That’s right, due to an extremely snowy winter/spring, the wettest February on record, a stormy summer, and two tropical systems, we’ve officially reached and surpassed our average precipitation amount for the year. A typical year should yield about 45.17 inches of precipitation. That’s melted snow and rain combined. Since January 1st we’re sitting at 49.34 or 4.17 inches above our yearly average. Keep in mind, we still have three months and some change left to go this year!
The 49.34” of precipitation makes this year the 34th wettest year since records have been kept. Because we will likely add more precipitation between now and the end of the year, we will continue to climb the ladder on placement. The record amount of yearly precipitation for Lexington is 66.35 inches set back in 2011. We may not touch this, but we will likely make a jump between now and December 31st.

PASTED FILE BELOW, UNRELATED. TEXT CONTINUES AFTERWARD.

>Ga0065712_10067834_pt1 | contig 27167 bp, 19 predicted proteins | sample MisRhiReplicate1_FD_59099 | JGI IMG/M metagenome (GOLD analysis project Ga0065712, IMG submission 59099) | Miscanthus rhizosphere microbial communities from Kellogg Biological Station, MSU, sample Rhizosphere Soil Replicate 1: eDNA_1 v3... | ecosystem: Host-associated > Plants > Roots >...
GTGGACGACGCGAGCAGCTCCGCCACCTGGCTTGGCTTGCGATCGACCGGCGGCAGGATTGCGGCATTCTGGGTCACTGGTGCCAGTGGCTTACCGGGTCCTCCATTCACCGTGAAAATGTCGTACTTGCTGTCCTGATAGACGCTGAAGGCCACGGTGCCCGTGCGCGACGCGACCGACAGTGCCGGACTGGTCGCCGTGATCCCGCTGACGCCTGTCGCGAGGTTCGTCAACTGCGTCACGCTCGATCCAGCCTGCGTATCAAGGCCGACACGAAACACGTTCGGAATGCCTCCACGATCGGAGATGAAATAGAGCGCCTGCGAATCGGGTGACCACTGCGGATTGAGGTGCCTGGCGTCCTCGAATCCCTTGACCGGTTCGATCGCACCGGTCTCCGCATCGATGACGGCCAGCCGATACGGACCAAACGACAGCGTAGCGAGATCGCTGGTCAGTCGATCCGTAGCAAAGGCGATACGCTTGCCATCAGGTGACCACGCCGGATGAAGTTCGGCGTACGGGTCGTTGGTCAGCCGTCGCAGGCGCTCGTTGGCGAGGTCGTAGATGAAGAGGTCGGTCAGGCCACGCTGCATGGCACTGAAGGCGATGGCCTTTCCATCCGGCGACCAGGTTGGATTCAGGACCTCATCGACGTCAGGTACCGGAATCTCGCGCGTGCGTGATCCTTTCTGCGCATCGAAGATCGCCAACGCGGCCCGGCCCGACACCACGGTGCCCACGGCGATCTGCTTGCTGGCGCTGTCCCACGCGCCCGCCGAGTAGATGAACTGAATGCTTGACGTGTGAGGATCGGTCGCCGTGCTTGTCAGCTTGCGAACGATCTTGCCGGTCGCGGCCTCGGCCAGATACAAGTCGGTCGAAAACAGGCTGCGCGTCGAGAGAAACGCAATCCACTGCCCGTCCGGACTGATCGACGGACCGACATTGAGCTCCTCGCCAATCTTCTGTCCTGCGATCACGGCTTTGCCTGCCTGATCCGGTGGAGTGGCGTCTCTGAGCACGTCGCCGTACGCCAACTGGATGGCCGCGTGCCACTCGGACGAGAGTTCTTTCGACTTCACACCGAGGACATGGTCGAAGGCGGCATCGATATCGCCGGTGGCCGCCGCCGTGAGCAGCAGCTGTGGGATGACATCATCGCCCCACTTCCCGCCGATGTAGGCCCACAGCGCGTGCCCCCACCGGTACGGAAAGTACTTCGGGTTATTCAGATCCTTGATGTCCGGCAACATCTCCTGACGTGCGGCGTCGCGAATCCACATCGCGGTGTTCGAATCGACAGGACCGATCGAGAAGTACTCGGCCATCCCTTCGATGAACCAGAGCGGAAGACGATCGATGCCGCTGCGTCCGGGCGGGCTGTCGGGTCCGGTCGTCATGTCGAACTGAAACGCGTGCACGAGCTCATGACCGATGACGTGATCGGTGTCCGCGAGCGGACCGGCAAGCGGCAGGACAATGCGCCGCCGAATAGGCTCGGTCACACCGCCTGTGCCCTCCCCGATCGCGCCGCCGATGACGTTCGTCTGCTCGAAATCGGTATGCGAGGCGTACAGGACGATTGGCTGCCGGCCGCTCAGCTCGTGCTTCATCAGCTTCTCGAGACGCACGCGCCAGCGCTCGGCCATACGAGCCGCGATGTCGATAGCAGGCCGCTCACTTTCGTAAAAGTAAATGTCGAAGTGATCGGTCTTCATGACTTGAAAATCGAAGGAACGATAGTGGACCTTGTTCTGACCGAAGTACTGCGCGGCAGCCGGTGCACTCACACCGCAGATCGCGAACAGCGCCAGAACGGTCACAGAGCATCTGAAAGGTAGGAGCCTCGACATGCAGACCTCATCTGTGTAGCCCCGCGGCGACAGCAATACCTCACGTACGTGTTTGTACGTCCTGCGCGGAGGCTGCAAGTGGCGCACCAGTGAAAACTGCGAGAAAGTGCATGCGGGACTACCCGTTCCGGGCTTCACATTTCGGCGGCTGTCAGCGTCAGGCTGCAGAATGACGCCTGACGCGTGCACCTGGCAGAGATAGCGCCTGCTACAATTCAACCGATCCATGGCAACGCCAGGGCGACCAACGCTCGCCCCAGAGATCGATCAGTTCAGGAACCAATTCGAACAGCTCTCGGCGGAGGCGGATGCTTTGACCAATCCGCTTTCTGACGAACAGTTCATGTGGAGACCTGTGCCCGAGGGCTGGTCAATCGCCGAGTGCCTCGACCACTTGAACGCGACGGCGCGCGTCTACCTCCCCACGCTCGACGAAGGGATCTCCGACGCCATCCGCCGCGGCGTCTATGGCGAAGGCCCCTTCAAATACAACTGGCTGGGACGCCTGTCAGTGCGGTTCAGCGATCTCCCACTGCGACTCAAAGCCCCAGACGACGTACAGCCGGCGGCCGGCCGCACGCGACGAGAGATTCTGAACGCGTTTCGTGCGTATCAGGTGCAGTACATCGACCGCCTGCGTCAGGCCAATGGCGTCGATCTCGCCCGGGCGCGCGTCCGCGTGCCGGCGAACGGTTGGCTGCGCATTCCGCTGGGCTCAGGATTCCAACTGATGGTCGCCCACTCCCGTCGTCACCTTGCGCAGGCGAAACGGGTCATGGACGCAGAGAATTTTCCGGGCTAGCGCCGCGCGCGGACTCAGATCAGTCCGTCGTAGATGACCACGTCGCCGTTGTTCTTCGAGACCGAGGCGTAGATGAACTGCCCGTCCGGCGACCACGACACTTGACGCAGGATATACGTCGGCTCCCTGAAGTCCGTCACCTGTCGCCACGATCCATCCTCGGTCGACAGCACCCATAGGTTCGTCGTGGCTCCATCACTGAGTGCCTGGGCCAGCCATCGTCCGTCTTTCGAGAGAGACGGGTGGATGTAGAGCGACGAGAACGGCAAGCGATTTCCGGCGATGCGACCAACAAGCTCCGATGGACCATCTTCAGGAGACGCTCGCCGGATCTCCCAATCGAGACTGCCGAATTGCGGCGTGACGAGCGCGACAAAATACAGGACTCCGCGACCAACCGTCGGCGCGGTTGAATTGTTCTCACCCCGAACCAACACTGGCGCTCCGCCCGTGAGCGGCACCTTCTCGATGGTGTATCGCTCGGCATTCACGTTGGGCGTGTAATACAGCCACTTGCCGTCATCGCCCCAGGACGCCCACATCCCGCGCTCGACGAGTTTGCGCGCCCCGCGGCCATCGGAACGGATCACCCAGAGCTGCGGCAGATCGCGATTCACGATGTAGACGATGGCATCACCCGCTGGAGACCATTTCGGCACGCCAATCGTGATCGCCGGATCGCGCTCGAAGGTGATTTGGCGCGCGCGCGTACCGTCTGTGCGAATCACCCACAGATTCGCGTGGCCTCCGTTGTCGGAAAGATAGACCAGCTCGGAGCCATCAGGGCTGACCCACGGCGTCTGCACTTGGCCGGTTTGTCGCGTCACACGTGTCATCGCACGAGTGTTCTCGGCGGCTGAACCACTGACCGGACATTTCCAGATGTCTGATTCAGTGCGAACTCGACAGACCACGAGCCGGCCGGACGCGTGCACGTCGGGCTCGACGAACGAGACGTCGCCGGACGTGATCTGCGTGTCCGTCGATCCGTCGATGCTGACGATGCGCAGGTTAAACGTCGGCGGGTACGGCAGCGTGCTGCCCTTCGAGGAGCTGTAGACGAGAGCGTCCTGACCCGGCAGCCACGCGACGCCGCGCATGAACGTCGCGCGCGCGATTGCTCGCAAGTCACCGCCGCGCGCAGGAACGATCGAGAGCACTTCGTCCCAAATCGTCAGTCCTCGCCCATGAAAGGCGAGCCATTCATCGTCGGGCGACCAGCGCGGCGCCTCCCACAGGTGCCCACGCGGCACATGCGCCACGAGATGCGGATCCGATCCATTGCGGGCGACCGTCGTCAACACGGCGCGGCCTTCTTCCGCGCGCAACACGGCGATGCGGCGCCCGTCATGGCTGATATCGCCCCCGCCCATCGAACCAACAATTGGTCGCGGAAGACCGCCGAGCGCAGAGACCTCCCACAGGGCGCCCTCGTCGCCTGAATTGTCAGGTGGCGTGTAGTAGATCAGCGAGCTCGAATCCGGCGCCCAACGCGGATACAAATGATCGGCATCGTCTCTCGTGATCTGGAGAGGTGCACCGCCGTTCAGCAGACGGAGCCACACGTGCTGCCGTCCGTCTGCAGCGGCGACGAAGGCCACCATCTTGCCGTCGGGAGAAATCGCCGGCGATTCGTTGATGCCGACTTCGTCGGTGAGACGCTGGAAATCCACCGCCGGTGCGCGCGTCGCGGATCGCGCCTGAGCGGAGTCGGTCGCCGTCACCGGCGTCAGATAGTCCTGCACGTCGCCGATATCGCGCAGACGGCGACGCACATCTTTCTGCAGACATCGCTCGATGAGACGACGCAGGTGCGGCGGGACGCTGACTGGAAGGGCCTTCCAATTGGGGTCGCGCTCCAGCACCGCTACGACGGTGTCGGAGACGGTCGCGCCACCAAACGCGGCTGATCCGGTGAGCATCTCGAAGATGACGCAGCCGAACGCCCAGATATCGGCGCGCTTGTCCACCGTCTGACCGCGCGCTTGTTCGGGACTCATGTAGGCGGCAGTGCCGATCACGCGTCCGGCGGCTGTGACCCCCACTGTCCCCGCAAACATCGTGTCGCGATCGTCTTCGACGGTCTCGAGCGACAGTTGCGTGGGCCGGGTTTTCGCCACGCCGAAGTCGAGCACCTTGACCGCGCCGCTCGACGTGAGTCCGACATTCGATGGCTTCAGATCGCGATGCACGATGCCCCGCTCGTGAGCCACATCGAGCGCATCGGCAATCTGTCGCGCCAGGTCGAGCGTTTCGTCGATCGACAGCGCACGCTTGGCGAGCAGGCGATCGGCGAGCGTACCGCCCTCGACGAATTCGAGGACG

Looking at the monthly precipitation totals, a few stand out. Like February. We totaled 10.13” of precipitation in February which is the wettest February on record. While one might think that’s snow, we actually had a very warm February…the second warmest, in fact. So most of that precipitation fell as rain. May was also a wetter than average month with just under 7.50” of rain. This September, we had to deal with two tropical systems (Gordon and Florence). Both brought high amounts of rain in a short amount of time.
It’s going to be interesting to see where we end up at the end of the year!
-Meteorologist Seth Phillips